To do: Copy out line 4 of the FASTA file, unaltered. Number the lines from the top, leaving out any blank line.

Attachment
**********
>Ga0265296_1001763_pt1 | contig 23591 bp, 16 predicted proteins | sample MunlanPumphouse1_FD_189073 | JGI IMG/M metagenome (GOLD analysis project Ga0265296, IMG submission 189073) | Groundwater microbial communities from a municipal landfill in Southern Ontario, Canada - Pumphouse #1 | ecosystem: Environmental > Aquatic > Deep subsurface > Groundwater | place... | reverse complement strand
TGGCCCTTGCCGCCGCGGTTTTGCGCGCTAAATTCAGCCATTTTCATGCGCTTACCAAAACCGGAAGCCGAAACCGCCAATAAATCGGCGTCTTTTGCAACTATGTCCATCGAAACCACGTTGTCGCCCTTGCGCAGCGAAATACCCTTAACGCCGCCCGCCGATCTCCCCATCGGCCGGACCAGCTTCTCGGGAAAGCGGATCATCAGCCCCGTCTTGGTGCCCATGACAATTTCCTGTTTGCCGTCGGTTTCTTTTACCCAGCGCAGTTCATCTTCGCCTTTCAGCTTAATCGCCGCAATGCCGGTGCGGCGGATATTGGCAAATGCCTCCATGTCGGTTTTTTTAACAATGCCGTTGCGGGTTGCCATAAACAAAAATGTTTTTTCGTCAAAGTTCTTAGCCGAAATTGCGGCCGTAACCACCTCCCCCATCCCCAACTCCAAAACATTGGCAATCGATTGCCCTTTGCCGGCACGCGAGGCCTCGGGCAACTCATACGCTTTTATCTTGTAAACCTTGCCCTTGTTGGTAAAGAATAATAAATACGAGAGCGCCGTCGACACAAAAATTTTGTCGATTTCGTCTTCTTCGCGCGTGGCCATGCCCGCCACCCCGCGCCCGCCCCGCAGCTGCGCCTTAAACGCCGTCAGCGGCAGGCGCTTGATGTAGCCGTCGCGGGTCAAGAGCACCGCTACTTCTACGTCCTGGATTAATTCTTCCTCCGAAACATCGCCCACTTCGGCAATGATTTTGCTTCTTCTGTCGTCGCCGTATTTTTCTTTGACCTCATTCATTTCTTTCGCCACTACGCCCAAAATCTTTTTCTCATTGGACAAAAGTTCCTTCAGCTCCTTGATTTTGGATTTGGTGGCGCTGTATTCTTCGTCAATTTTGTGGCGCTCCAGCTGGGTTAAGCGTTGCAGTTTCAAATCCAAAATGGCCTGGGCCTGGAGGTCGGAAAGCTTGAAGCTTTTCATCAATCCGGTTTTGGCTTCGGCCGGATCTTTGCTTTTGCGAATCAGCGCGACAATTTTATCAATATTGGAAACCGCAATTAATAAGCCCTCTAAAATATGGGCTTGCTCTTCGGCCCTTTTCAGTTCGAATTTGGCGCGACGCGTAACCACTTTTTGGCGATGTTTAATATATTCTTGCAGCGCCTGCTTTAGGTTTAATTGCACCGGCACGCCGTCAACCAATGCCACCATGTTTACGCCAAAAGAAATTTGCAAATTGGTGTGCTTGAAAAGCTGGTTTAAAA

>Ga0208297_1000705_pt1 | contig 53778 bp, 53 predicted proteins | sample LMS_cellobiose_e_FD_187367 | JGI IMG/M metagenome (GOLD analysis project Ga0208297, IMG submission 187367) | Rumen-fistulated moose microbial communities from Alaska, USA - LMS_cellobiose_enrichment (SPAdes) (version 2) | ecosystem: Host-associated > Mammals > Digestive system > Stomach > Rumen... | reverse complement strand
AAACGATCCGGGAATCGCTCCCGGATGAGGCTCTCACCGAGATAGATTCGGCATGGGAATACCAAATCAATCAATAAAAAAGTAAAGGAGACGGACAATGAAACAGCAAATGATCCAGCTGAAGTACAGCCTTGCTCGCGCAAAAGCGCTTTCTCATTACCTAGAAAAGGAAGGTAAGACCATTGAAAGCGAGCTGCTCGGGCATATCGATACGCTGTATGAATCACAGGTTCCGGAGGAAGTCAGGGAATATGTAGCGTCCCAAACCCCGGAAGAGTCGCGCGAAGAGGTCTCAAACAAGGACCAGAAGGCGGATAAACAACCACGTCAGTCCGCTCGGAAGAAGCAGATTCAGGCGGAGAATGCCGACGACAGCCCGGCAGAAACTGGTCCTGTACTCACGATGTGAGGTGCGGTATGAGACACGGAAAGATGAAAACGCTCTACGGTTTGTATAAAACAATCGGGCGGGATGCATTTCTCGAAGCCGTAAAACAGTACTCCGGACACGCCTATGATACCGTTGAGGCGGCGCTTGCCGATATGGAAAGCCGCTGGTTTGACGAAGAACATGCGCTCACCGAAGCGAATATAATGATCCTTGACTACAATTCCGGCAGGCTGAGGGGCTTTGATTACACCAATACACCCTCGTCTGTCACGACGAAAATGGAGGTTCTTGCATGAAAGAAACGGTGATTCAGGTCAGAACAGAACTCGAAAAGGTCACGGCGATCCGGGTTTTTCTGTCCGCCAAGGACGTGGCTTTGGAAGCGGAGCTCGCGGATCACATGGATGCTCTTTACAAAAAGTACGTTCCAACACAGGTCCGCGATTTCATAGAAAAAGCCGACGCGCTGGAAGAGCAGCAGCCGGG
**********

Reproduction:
AAACGATCCGGGAATCGCTCCCGGATGAGGCTCTCACCGAGATAGATTCGGCATGGGAATACCAAATCAATCAATAAAAAAGTAAAGGAGACGGACAATGAAACAGCAAATGATCCAGCTGAAGTACAGCCTTGCTCGCGCAAAAGCGCTTTCTCATTACCTAGAAAAGGAAGGTAAGACCATTGAAAGCGAGCTGCTCGGGCATATCGATACGCTGTATGAATCACAGGTTCCGGAGGAAGTCAGGGAATATGTAGCGTCCCAAACCCCGGAAGAGTCGCGCGAAGAGGTCTCAAACAAGGACCAGAAGGCGGATAAACAACCACGTCAGTCCGCTCGGAAGAAGCAGATTCAGGCGGAGAATGCCGACGACAGCCCGGCAGAAACTGGTCCTGTACTCACGATGTGAGGTGCGGTATGAGACACGGAAAGATGAAAACGCTCTACGGTTTGTATAAAACAATCGGGCGGGATGCATTTCTCGAAGCCGTAAAACAGTACTCCGGACACGCCTATGATACCGTTGAGGCGGCGCTTGCCGATATGGAAAGCCGCTGGTTTGACGAAGAACATGCGCTCACCGAAGCGAATATAATGATCCTTGACTACAATTCCGGCAGGCTGAGGGGCTTTGATTACACCAATACACCCTCGTCTGTCACGACGAAAATGGAGGTTCTTGCATGAAAGAAACGGTGATTCAGGTCAGAACAGAACTCGAAAAGGTCACGGCGATCCGGGTTTTTCTGTCCGCCAAGGACGTGGCTTTGGAAGCGGAGCTCGCGGATCACATGGATGCTCTTTACAAAAAGTACGTTCCAACACAGGTCCGCGATTTCATAGAAAAAGCCGACGCGCTGGAAGAGCAGCAGCCGGG